Yet those rankings made history for the ACC. In 63 years as a conference, this marks the first time the league has ever had two teams ranked in the AP preseason top 5. For those crowing about the dominance of other conferences, the ACC led the way with multiple teams in the top 4.
The top 4, as we all know, end up making the College Football Playoff.
Suddenly, snark has turned into high praise, and two playoff-caliber teams in the ACC passes as normal. It is a stunning development, considering just how badly this league has been beaten up for its football product since -- well, since forever.
In just one year, the ACC went from a league with zero playoff contenders to a league with two legitimate playoff contenders. Many national pundits have picked both Florida State and Clemson to make the playoff even though the thought of a one-loss ACC team making it in seemed laughable just one year ago.
The quick turnaround has had everything to do with winning, and winning when it counted most. Just five seasons ago, Virginia Tech lost another BCS game to Michigan in the Sugar Bowl. Clemson lost in embarrassing fashion to West Virginia in the Orange Bowl. Their twin failings came to embody the jokes many told at the ACC’s expense. This was a league that wanted to be big time but fell flat year after year on the biggest stage. National championships? That's what the SEC is for!
Administrators across the league, starting with commissioner John Swofford, saw it clearly. “We needed to get better in football,” he said.
Since then, Clemson, Florida State and Georgia Tech have each won the Orange Bowl; Florida State won a national championship in 2013 and made the first College Football Playoff in 2014; Clemson made the second playoff and played for a national title in 2015.
Those big wins and nationally prestigious games have upped the cachet the ACC holds, making it now entirely plausible for offseason discussion to center on whether the ACC truly can get two teams into the playoff.
The discussion is a victory in itself, rooted in win-loss projections but also the acknowledgment that Florida State and Clemson are among the most talented teams in the country. They just happen to play in the same division, like Alabama and LSU (also in the early playoff discussion).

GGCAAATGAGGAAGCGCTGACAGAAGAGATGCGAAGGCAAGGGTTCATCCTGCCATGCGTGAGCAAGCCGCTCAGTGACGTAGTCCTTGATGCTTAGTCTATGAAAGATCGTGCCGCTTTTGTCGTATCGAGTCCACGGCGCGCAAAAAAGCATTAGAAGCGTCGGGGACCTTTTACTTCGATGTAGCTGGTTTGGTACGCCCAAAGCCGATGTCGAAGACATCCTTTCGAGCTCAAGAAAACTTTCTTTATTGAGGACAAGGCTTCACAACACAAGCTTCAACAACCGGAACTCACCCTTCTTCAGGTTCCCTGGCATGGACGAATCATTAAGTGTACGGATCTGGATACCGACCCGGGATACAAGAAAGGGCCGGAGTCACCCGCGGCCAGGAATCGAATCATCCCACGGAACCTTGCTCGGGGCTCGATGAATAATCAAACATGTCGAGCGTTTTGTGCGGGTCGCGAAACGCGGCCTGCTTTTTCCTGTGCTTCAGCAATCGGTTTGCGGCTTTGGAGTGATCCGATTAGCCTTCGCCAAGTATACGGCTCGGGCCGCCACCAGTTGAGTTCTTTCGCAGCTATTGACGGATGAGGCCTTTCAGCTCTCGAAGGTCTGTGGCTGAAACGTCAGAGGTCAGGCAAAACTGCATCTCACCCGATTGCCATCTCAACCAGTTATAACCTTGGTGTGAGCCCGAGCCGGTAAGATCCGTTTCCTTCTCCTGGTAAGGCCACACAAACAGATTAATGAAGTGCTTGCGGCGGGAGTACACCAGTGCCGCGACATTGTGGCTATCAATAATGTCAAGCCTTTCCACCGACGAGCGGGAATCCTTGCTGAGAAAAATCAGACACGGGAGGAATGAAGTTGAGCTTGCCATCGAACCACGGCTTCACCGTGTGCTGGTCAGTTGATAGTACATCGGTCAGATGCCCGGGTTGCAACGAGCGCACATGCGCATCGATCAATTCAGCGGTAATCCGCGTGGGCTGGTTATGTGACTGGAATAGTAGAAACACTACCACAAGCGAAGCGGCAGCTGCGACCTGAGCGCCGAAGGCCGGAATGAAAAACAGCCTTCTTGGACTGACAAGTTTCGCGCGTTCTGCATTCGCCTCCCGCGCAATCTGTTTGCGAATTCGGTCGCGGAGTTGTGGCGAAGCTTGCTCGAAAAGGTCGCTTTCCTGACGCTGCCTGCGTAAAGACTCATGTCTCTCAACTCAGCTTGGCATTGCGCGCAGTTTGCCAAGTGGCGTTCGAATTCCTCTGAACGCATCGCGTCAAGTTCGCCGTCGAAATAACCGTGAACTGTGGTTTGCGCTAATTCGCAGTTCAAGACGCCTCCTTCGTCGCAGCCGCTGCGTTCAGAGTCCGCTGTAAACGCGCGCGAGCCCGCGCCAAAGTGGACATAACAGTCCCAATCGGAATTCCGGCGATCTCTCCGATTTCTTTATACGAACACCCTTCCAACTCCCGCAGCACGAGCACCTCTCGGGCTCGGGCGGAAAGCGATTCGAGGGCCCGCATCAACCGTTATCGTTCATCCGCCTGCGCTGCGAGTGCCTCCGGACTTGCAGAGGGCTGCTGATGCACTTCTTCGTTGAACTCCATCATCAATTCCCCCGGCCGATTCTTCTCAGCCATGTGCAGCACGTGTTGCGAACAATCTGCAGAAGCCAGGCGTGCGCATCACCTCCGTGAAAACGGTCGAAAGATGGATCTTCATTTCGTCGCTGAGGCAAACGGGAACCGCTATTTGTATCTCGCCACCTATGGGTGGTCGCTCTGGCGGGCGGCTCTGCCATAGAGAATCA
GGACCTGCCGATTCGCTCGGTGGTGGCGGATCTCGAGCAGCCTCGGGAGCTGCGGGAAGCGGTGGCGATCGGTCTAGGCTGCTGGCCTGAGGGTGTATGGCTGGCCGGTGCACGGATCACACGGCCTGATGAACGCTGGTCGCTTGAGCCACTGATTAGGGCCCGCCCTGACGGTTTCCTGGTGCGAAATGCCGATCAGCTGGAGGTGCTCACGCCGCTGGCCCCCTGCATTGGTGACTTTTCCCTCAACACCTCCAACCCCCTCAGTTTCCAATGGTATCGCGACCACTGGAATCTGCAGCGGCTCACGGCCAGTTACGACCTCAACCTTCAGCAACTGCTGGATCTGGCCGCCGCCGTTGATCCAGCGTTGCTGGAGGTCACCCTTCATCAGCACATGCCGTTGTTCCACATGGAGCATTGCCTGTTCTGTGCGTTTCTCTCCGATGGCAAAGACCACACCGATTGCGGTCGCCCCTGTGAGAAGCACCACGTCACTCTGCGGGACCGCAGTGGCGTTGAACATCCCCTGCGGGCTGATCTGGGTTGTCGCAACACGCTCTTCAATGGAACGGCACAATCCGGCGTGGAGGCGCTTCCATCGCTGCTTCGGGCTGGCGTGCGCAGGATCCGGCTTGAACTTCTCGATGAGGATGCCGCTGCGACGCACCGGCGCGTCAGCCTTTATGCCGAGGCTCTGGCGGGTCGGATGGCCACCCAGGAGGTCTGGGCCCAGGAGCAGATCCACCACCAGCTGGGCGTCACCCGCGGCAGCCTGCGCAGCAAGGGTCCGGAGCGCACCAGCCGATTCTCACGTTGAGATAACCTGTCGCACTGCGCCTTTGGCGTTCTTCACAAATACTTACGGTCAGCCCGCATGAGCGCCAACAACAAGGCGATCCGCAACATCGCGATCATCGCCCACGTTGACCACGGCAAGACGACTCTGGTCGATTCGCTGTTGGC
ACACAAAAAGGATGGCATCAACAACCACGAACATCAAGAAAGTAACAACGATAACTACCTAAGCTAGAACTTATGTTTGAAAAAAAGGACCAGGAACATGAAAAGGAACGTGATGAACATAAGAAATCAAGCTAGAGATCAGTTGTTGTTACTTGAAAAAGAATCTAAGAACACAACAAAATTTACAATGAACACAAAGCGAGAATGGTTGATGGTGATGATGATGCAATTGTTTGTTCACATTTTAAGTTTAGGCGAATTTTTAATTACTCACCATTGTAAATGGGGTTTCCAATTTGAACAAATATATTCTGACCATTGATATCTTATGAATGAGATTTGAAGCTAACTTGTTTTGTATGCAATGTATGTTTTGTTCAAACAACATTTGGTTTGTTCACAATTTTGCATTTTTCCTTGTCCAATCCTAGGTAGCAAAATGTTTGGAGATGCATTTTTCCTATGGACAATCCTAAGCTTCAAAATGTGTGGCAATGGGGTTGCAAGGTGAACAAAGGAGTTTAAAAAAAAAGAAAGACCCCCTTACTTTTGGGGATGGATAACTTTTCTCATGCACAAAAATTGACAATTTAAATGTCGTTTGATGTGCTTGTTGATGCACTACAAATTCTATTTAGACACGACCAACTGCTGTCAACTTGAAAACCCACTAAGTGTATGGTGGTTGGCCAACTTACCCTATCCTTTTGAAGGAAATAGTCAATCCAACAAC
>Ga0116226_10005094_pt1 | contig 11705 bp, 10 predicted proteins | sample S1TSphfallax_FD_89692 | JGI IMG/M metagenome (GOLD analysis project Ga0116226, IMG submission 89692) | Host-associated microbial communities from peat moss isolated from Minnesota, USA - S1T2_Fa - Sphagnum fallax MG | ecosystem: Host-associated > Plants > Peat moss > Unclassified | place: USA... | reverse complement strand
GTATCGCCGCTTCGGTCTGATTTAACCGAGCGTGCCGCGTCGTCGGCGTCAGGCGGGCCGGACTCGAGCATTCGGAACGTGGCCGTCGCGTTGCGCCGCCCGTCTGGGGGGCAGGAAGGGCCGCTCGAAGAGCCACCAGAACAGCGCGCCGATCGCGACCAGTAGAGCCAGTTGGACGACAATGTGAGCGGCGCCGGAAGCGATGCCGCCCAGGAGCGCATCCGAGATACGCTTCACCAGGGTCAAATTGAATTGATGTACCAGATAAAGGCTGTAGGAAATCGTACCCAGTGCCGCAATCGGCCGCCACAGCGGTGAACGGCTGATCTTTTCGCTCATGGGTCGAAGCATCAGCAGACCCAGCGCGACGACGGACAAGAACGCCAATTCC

What is missing? The yearly staple that has fueled detractors: Nobody -- at least not yet -- has said strength of schedule will kill the playoff prospects for either a one-loss Florida State or a one-loss Clemson. The Seminoles have the No. 3 hardest schedule in the country, according to ESPN’s Football Power Index; Clemson comes in at No. 36.
Remember, it was only two years ago that pundits debated unbeaten Florida State’s merits because it played close games against such a "weak" schedule. A one-loss Florida State team would have never made it in the CFP for the 2014 season.
So now let’s get to the discussion: What are the chances that Florida State and Clemson both make the playoff?
ESPN’s Stats & Information group says there is a 13 percent chance that both Florida State and Clemson enter playoff selection with zero or one loss. FPI projects about a 67 percent chance that fewer than four Power 5 teams will finish with zero or one loss.
The College Football Playoff committee has said it would give preference to conference champions, everything else being equal. But if the FPI projections hold up, there would certainly be an opening for an at-large team.
There also is this: According to FPI, Florida State has a 10.4 percent chance to win out, the second-highest percentage in the country behind Oklahoma. Clemson is third, at 8.2 percent. They can’t both win out since they play each other Oct. 29, but no other conference has two teams that each has a greater than 5 percent chance to go undefeated.
Nothing will be certain until December, when the final four teams are announced. But the fact that this is even up for debate proves real progress has been made by the ACC.